Greek Coast Guard Shoots at Turkish Ship

M/V Act
M/V ACT

By MarEx 2017-07-04 21:11:14

The captain of a Turkish-flagged cargo ship claimed on Monday that his vessel came under fire from the Greek coast guard after he refused to comply with calls to dock at a Greek port in the Aegean Sea.

Sami Kalkavan, captain of the M/V ACT freight ship told broadcaster CNN Turk the coast guard ordered him to dock at the Greek island of Rhodes for inspection, and opened fire after he failed to comply, leaving 16 bullet holes in the vessel.

"The coast guard asked for the ship to be docked at the port at Rhodes immediately, and we did not accept this. They wanted to check (the ship), and we didn't accept that," he told media outlets. "They said they would fire if we didn't stop, they did what they said."

Kalkavan did not say why he didn't want the ship inspected. 

Thanos Davelis, Director of Public Affairs at the Hellenic American Leadership Council (HALC), said the Turkish ship was sailing in Greek waters three nautical miles off the coast of Rhodes when the Greek Coast Guard contacted it to dock for inspection after receiving notice that the ship was suspected of carrying illegal narcotics.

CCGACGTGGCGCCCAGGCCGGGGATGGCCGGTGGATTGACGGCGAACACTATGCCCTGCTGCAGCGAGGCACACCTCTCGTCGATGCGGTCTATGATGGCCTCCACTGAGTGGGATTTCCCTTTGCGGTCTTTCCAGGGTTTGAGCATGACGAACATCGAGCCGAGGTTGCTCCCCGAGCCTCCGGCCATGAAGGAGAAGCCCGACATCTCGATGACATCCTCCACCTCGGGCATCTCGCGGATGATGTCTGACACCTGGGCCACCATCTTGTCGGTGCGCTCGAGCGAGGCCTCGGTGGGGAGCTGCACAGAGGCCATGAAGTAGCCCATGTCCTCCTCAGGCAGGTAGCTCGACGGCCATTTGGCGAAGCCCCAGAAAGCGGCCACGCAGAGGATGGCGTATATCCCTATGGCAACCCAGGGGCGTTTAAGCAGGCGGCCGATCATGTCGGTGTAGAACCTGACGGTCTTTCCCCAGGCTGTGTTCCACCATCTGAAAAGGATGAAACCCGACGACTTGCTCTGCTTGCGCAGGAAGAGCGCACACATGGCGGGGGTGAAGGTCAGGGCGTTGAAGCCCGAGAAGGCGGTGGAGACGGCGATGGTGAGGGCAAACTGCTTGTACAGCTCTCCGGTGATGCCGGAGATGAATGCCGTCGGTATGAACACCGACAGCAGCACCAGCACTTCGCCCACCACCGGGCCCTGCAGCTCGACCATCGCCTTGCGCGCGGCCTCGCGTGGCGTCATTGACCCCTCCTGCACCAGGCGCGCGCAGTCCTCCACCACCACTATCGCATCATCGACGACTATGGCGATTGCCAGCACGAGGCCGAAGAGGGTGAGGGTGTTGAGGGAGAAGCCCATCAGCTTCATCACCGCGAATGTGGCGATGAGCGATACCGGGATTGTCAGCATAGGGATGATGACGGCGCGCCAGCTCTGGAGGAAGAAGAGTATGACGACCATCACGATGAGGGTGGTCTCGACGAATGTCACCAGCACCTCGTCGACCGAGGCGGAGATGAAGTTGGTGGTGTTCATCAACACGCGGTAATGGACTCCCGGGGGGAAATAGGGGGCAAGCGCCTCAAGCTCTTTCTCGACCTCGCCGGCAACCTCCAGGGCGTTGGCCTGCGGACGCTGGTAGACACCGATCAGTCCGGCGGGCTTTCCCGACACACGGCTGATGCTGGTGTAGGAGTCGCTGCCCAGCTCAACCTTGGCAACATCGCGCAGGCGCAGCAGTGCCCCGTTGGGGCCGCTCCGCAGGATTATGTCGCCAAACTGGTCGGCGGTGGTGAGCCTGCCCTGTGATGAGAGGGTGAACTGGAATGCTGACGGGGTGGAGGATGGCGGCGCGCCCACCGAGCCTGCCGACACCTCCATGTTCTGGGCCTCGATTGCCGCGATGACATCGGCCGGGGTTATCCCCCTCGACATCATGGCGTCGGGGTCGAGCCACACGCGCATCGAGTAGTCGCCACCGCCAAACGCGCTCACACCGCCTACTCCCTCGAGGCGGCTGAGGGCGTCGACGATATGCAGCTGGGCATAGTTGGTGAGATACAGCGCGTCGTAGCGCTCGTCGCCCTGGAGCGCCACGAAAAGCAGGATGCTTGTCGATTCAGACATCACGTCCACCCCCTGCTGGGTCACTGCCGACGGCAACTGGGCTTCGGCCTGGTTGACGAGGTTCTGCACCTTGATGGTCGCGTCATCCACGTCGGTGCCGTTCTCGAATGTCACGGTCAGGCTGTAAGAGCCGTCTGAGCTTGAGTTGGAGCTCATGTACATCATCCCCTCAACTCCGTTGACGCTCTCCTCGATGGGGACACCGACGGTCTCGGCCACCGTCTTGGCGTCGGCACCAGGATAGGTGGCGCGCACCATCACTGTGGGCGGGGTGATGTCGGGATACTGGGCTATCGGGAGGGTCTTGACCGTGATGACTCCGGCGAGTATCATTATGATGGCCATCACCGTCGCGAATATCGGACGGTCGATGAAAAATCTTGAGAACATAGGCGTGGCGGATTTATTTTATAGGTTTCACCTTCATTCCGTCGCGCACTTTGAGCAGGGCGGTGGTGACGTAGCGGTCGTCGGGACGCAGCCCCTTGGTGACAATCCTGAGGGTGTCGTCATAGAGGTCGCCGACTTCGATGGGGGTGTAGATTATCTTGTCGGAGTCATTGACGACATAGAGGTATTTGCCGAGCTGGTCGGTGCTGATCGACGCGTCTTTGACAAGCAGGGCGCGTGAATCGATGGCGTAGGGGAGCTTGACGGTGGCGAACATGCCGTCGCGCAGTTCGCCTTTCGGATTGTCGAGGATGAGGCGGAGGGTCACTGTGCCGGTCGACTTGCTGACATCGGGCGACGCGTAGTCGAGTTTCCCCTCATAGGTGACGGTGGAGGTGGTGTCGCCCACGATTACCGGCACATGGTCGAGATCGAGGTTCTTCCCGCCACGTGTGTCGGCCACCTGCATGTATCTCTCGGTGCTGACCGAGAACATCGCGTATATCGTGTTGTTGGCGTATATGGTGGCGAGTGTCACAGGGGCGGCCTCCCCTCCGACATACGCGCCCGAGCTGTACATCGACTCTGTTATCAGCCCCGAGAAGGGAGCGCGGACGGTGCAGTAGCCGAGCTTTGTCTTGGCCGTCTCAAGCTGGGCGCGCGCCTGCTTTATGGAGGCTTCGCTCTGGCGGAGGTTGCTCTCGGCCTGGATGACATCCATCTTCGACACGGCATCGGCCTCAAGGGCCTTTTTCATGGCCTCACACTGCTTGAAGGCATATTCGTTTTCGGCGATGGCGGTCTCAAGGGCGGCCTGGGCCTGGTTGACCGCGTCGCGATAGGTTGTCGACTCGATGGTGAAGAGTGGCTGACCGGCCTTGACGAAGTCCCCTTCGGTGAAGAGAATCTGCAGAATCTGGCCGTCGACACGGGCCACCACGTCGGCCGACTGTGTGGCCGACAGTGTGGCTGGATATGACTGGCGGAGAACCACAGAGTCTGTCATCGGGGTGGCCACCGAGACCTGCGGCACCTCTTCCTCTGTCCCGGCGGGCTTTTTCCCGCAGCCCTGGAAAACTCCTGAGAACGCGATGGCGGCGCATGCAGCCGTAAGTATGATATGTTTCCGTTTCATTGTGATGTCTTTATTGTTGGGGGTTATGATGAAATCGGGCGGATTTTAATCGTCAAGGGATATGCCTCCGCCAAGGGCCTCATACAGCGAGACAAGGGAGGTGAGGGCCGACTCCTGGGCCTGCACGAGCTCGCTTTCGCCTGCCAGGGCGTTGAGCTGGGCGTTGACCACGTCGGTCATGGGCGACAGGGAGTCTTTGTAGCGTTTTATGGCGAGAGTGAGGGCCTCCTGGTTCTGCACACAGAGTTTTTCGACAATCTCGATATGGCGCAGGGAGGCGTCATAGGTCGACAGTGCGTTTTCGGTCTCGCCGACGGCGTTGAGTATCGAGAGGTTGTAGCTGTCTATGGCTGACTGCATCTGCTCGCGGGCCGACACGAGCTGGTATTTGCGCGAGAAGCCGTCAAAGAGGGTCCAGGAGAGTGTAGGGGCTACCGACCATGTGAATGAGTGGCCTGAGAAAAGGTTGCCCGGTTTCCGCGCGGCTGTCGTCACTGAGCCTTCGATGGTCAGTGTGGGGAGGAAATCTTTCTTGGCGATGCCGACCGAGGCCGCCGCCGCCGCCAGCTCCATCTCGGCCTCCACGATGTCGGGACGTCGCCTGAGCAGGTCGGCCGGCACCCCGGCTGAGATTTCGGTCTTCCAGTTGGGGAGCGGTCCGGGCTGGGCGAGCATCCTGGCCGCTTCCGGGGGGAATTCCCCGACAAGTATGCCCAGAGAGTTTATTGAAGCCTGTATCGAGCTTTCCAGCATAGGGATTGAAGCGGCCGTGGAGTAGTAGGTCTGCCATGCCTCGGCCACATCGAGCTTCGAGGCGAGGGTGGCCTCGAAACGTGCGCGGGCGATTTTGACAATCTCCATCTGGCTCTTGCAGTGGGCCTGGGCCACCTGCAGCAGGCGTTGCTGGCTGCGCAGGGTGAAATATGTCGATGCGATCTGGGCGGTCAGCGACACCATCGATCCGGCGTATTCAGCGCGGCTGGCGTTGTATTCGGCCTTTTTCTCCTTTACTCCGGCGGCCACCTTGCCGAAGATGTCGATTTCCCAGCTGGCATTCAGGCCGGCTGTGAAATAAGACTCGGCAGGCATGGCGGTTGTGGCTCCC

“The Turkish captain refused to respond or cooperate with orders from the Greek coast guard. According to the official statement of the Greek Coast Guard, this is when the coast guard fired warning shots at the Turkish vessel. Instead of slowing down, the captain of the cargo ship accelerated the ship’s speed, sailing into Turkish waters.”

Greek sources are reiterating that the action was part of a crackdown on illicit smuggling, and the Greek coast guard has informed Turkey about the incident.

The Turkish foreign ministry has said that “there is absolutely no justification for opening fire” on the ship which had left the port of Iskenderun in southern Turkey and was heading to the Gulf of Izmit in the west.

In the statement, the ministry described the incident as outrageous: “We strongly condemn this excessive action which disregards the Greek authorities’ most basic right to life.”

subscribe